The
derivative is the slope of the equation line at any given point. 





When the derivative is positive, the graph is going up. 





When the
slope is a negative number, the graph is going down. 





When the
slope is zero, the graph is horizontal. 








What
would we do if we had something like: 





F(X) = X^{2}






Since
we're calculus big shots now, 


We would
find the derivative of this, 


in our
heads!... 


F'(X)
= 2X






So the
derivative is negative when X is less than zero: 








the
derivative is zero when X = 0: 





the
derivative is positive when X is greater than zero. 





So from
this information, 


we know that the graph of
F(X) = X
^{2}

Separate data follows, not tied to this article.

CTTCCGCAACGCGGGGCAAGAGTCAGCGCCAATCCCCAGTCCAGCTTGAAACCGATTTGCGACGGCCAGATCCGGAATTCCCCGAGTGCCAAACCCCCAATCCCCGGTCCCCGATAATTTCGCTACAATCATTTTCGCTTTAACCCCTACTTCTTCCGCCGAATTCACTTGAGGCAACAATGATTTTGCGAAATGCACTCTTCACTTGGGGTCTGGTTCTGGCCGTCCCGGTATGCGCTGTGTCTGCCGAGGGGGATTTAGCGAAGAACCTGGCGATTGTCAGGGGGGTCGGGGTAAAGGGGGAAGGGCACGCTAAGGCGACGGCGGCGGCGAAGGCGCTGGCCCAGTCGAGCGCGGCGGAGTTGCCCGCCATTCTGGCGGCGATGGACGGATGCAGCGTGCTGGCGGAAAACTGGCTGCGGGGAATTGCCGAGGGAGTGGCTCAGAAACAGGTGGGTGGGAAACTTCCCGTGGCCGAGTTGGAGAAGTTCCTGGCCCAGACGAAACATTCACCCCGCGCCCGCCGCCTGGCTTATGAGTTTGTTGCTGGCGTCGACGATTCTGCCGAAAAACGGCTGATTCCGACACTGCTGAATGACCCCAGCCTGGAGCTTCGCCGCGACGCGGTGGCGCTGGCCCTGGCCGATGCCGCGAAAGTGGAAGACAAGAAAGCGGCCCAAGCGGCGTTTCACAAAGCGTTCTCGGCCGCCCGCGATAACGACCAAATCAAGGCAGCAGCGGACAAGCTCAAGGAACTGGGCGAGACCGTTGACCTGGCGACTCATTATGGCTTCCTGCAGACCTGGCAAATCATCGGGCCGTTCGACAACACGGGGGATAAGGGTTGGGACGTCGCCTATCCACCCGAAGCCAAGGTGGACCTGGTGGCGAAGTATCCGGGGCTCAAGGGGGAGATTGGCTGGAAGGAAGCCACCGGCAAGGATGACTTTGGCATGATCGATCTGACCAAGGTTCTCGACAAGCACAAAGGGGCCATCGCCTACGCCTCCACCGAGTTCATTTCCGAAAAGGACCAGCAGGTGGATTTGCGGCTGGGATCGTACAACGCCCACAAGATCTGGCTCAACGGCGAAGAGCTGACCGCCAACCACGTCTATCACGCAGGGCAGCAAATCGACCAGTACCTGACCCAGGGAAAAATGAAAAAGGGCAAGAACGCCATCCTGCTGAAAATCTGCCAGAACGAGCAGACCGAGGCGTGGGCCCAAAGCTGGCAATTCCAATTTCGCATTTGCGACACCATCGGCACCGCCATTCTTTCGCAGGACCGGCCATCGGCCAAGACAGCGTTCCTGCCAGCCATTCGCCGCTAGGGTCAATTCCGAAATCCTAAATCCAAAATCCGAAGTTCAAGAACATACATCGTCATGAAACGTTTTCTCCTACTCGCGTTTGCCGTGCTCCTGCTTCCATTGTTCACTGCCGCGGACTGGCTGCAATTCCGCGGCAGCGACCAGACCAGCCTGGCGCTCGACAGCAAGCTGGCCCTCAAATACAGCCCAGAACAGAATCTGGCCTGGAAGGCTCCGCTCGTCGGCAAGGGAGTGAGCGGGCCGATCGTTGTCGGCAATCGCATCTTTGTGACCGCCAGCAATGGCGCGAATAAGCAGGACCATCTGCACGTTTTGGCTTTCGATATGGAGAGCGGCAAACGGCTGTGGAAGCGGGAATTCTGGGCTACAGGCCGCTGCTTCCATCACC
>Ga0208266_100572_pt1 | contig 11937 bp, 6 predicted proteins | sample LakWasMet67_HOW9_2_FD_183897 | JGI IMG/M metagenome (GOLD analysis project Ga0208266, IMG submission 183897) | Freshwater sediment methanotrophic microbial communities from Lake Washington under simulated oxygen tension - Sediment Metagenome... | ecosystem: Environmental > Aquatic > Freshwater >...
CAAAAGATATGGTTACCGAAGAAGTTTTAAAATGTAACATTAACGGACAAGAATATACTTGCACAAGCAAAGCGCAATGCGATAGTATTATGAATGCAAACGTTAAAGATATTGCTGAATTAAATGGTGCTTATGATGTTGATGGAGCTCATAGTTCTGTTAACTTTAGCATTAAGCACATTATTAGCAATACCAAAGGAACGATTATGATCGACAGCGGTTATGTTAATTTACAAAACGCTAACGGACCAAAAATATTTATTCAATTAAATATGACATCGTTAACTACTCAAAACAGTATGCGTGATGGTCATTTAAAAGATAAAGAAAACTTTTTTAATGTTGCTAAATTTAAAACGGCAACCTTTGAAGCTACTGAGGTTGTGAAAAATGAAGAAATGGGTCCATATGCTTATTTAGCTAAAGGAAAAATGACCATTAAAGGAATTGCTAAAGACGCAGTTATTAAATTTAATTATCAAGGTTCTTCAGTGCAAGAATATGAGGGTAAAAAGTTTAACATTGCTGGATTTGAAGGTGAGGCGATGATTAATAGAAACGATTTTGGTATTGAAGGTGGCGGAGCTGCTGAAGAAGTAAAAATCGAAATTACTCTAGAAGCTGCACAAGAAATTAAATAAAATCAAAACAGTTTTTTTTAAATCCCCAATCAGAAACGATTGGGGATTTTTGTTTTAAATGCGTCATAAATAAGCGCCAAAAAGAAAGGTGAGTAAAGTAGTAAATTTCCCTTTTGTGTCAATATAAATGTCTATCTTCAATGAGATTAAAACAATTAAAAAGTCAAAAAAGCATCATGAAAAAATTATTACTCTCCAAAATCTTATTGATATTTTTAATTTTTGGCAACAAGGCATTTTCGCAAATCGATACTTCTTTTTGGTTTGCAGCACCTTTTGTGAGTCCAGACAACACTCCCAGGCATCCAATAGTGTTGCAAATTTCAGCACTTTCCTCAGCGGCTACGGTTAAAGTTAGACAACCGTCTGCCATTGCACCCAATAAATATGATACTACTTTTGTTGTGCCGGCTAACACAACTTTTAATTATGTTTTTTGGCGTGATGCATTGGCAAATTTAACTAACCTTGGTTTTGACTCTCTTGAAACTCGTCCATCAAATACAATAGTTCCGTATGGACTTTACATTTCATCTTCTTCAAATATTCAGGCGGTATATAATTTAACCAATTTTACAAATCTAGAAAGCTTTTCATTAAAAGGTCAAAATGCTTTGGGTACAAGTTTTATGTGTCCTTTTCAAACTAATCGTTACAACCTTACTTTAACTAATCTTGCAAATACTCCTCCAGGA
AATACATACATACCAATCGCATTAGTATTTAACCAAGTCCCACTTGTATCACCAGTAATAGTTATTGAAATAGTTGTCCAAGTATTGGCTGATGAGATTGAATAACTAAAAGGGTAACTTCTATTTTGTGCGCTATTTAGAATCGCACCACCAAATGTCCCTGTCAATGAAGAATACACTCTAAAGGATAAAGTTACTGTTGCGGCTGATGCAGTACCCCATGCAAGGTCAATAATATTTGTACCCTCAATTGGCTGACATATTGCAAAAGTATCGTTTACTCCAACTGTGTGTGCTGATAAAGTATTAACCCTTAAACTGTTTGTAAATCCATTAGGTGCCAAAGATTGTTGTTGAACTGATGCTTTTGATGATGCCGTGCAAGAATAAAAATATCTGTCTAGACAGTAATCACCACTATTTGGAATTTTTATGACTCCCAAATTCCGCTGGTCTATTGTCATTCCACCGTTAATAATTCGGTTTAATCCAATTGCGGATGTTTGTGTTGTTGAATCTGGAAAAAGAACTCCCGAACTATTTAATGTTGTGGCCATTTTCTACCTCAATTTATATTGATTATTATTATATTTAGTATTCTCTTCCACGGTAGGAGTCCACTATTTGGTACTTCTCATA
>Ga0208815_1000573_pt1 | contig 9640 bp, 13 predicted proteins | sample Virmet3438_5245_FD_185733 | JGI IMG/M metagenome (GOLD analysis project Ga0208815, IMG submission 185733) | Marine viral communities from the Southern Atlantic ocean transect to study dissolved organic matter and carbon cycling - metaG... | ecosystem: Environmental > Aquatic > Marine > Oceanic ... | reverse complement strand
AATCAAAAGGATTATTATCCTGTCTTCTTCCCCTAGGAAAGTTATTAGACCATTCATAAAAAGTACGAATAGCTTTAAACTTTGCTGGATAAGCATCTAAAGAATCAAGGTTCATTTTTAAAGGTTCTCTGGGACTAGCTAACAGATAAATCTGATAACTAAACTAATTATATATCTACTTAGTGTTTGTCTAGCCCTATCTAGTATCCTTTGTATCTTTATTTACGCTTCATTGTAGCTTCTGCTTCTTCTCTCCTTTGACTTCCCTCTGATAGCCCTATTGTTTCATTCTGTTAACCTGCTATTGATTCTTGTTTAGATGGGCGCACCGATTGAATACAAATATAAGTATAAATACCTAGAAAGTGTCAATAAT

looks something like this: 





If we
solve the equation for the point where the slope is zero 


(where X =
0 in this particular case), we can tack this curve to a coordinate
axis: 





The slope
can only change directions 


(like going from positive to negative or
negative to positive), 


if there
is a point where the slope is zero or undefined in between. 


That's
what happened when X = 0 in this problem. 


If you
have an equation where the slope is never zero or undefined, 


it will
either always be going up or always be going down. 





One more
point: 


The slope
CAN change directions where the slope is zero or undefined, 


but it
doesn't have to. 





Wouldn't
it be nice to have a test to know if it does change directions 


without drawing the graph first? 





OK,
here's another question: 


Guess
what's on the next page? 





copyright 2008 Bruce Kirkpatrick